Need help using implicit differentiation on equation:
3xy^2 + y^3 = 8
x^2/16 + 3y^2/13 = 1
I just do not know how to start it at all I tried using product rule and it didn't work
Product rule does come into it with the first part of the equation but you need to apply the chain rule as well.
$\displaystyle 3xy^2 + y^3 = 8 $
first of all when you differentiate y it should become $\displaystyle \frac{dy}{dx} $
So applying the chain rule to $\displaystyle y^2 $ you get:
$\displaystyle 2y\frac{dy}{dx} $ you deal with $\displaystyle y^3 $ in a similar way.
Applying all this with the product rule the whole function should become:
$\displaystyle 3*y^2 + 3x*2y\frac{dy}{dx} + 3y^2*\frac{dy}{dx} = 0 $
You now need to rearrange to get $\displaystyle \frac{dy}{dx} = ... $
Put the $\displaystyle 3y^2 $ on the other side
$\displaystyle 6xy\frac{dy}{dx} + 3y^2\frac{dy}{dx} = -3y^2 $
Take out $\displaystyle \frac{dy}{dx} $ as a common factor
$\displaystyle \frac{dy}{dx} (6xy + 3y^2) = -3y^2 $
Then divide to leave $\displaystyle \frac{dy}{dx} $ on its own
$\displaystyle \frac{dy}{dx} = \frac{-3y^2}{6xy + 3y^2} $
Differentiating y can be confusing so I can try to go over it in more detail if you want.
3xy^2 + y^3 = 8
now product rule...
(3)(y^2)dx/dy + (3x)(2y) dx/dy +3y^2 dx/dy = 0
I have all the dx/dy on one side... now what? This is where I went wrong and I do know know where...
Oh ok thanks alot, but when do you know to add the dy/dx beside one of the terms? I think that is where I am going wrong.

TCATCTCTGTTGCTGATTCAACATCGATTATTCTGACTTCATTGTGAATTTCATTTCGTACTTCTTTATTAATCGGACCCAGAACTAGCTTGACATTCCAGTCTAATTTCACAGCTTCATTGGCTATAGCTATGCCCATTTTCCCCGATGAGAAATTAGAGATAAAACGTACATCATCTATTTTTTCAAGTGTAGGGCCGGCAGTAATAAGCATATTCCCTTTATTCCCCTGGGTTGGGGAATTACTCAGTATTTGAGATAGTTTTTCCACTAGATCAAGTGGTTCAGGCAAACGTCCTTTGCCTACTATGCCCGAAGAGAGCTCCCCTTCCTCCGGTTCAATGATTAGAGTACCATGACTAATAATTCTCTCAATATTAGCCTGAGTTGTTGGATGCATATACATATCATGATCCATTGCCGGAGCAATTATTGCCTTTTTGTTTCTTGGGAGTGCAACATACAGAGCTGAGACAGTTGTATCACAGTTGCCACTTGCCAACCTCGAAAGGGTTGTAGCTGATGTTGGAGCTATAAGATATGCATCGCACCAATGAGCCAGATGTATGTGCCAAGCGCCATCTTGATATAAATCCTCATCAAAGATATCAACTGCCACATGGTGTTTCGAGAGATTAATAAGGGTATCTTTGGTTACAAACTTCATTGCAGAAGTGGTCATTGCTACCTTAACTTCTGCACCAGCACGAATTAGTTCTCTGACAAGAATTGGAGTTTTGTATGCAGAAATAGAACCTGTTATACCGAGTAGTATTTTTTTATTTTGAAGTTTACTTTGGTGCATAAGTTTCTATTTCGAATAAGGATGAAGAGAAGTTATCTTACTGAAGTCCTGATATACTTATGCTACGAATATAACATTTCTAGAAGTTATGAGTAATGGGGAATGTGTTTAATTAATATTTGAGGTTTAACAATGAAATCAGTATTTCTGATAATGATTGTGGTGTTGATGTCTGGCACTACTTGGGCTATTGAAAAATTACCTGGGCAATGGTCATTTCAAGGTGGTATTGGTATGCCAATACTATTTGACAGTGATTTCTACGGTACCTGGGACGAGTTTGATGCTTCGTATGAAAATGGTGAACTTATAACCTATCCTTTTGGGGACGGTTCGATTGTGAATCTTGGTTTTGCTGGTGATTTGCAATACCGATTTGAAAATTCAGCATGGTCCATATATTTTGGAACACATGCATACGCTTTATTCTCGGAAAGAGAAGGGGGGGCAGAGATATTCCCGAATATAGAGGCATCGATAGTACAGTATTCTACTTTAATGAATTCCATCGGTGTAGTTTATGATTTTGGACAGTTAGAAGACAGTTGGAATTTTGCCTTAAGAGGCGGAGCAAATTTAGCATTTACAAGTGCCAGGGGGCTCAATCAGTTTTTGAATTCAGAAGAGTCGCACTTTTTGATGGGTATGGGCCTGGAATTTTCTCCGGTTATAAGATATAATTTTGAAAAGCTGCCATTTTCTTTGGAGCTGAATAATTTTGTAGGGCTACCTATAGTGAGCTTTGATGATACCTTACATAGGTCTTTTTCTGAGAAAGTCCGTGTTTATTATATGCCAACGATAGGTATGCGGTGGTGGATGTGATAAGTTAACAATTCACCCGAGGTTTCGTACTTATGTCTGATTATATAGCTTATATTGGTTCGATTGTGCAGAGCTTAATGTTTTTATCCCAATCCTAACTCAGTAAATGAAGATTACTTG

Hello, mathamatics112!
$\displaystyle 3xy^2 + y^3 \:=\: 8$
We have: .$\displaystyle 3x\cdot y^2 + y^3 \:=\:8$
Then: .$\displaystyle 3x\cdot2y\,\frac{dy}{dx} + 3y^2 + 3y^2\,\frac{dy}{dx} \:=\:0$
. . $\displaystyle 6xy\,\frac{dy}{dx} + 3y^2\,\frac{dy}{dx} \:=\:-3y^2$
. . $\displaystyle 3y(2x+y)\,\frac{dy}{dx} \:=\:-3y^2$
. . $\displaystyle \frac{dy}{dx} \:=\:\frac{-3y^2}{3y(2x+y)} \quad\Rightarrow\quad \frac{dy}{dx} \:=\:-\frac{y}{2x+y} $
$\displaystyle \frac{x^2}{16} + \frac{3y^2}{13} \:=\: 1$
We have: .$\displaystyle \frac{1}{16}x^2 + \frac{3}{13}y^2 \:=\:1$
Then: .$\displaystyle \frac{1}{8}x + \frac{6}{13}y\,\frac{dy}{dx} \:=\:0 \quad\Rightarrow\quad \frac{6}{13}y\,\frac{dy}{dx} \:=\:-\frac{1}{8}x
$
. . . . $\displaystyle \frac{dy}{dx} \;=\;\frac{-\frac{1}{8}x}{\frac{6}{13}y} \quad\Rightarrow\quad \frac{dy}{dx} \;=\;-\frac{13x}{48y}$
It's easiest to use Implicit Differentiation if you realise that since both sides of the equation are equal, so are their derivatives.
So $\displaystyle \frac{d}{dx}(3xy^2 + y^3) = \frac{d}{dx}(8)$
Notice on the LHS you have a sum, and the derivative of a sum is the same as the sum of the derivatives. On the right you have a constant, and the derivative of a constant is 0.
So we have
$\displaystyle \frac{d}{dx}(3xy^2) + \frac{d}{dx}(y^3) = 0$.
The first part is a product, so we need to use the product rule. Since y is a function of x, we can find a derivative with respect to x, in terms of y. We do this using the chain rule.
Notice that $\displaystyle \frac{dy}{dx}\cdot\frac{d}{dy} = \frac{d}{dx}$. Also note that we are trying to FIND $\displaystyle \frac{dy}{dx}$.
So, using these pieces of information we have
$\displaystyle 3\left[x\frac{d}{dx}(y^2) + y^2\frac{d}{dx}(x)\right] + \frac{dy}{dx}\cdot\frac{d}{dy}(y^3) = 0$
$\displaystyle 3\left[x\frac{dy}{dx}\cdot\frac{d}{dy}(y^2) + y^2\right] + 3y^2\frac{dy}{dx} = 0$
$\displaystyle 3\left(2xy\frac{dy}{dx} + y^2\right) + 3y^2\frac{dy}{dx} = 0$
$\displaystyle 6xy\frac{dy}{dx} + 3y^2 + 3y^2\frac{dy}{dx} = 0$
$\displaystyle \frac{dy}{dx}(6xy + 3y^2) = -3y^2$
$\displaystyle \frac{dy}{dx} = -\frac{3y^2}{6xy + 3y^2}$.
Hope that helped. Have a go of the second one yourself.